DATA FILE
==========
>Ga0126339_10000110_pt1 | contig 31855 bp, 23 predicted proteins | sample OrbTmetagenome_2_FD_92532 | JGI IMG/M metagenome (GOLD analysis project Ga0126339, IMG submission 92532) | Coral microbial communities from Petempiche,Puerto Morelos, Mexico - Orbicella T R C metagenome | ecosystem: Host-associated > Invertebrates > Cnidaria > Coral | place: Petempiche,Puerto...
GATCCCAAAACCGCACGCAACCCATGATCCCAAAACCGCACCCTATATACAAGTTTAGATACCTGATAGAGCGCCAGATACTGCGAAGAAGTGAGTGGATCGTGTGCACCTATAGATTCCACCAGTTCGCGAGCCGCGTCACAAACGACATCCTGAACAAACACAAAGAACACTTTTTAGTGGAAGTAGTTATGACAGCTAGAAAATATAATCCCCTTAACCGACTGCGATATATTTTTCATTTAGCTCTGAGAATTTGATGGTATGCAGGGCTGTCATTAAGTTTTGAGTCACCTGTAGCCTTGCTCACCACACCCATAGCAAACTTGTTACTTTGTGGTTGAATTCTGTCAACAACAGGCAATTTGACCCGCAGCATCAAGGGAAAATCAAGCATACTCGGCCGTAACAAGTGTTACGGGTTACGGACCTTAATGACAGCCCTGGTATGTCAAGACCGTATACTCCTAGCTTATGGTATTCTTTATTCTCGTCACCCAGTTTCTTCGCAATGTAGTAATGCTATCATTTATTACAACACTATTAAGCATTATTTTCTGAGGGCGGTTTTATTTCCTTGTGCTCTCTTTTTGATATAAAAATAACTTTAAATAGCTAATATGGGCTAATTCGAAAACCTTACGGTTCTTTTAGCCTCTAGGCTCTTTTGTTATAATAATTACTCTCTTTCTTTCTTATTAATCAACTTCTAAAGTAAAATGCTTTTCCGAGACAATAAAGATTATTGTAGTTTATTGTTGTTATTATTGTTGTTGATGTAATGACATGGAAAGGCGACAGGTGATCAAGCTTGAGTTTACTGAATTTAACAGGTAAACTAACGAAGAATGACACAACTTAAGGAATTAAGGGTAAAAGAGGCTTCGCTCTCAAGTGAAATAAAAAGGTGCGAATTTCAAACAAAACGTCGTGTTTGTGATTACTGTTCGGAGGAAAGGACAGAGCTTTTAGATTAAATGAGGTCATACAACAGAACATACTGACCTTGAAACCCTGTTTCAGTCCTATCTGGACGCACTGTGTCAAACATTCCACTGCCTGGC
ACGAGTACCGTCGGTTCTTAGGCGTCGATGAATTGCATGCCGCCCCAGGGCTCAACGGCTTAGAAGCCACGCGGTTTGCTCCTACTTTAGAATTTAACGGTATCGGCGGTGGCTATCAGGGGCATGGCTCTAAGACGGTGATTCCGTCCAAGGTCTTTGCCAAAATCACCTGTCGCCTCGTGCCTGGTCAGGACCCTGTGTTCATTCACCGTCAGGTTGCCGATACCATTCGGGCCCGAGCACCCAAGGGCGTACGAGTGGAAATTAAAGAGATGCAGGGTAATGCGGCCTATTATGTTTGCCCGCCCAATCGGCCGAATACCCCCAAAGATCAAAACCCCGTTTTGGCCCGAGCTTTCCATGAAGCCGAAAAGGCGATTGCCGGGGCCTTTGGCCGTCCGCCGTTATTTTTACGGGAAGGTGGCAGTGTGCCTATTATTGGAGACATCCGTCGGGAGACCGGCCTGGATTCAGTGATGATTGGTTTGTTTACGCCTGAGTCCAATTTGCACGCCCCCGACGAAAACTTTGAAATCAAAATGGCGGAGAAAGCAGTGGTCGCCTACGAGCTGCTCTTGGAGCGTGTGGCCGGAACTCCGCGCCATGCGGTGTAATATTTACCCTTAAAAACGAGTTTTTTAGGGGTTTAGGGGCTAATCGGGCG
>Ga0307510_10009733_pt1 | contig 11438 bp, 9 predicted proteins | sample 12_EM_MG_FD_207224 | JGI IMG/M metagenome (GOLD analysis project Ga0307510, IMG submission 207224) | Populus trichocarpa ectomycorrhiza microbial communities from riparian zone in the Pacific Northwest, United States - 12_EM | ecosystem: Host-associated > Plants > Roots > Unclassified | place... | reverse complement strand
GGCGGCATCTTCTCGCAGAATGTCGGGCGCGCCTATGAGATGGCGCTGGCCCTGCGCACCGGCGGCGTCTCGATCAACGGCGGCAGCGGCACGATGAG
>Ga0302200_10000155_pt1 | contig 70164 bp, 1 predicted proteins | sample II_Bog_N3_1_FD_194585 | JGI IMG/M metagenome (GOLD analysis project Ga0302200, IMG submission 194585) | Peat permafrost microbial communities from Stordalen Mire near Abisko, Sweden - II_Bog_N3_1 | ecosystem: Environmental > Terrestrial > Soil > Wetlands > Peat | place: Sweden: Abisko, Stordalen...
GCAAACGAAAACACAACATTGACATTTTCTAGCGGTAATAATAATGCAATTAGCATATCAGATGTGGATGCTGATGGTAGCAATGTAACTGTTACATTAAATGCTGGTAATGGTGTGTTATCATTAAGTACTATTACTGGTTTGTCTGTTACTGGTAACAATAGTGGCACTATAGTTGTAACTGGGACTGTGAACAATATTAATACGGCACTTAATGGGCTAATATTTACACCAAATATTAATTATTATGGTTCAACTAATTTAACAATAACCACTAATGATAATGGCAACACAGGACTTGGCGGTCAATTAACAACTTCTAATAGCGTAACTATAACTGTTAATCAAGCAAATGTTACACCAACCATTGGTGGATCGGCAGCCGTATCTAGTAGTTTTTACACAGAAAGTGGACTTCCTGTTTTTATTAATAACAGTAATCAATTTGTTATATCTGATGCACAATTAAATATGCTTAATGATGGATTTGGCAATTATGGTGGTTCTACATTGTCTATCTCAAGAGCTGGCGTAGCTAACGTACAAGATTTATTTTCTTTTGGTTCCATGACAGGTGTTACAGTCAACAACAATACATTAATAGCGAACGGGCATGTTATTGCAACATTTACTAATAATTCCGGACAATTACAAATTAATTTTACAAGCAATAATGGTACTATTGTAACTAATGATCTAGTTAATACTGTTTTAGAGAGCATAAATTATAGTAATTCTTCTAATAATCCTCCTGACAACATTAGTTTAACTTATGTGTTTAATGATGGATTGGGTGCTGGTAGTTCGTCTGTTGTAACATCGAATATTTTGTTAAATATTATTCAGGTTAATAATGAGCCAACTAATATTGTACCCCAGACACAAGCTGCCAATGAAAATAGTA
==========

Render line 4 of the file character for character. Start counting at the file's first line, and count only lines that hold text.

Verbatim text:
>Ga0307510_10009733_pt1 | contig 11438 bp, 9 predicted proteins | sample 12_EM_MG_FD_207224 | JGI IMG/M metagenome (GOLD analysis project Ga0307510, IMG submission 207224) | Populus trichocarpa ectomycorrhiza microbial communities from riparian zone in the Pacific Northwest, United States - 12_EM | ecosystem: Host-associated > Plants > Roots > Unclassified | place... | reverse complement strand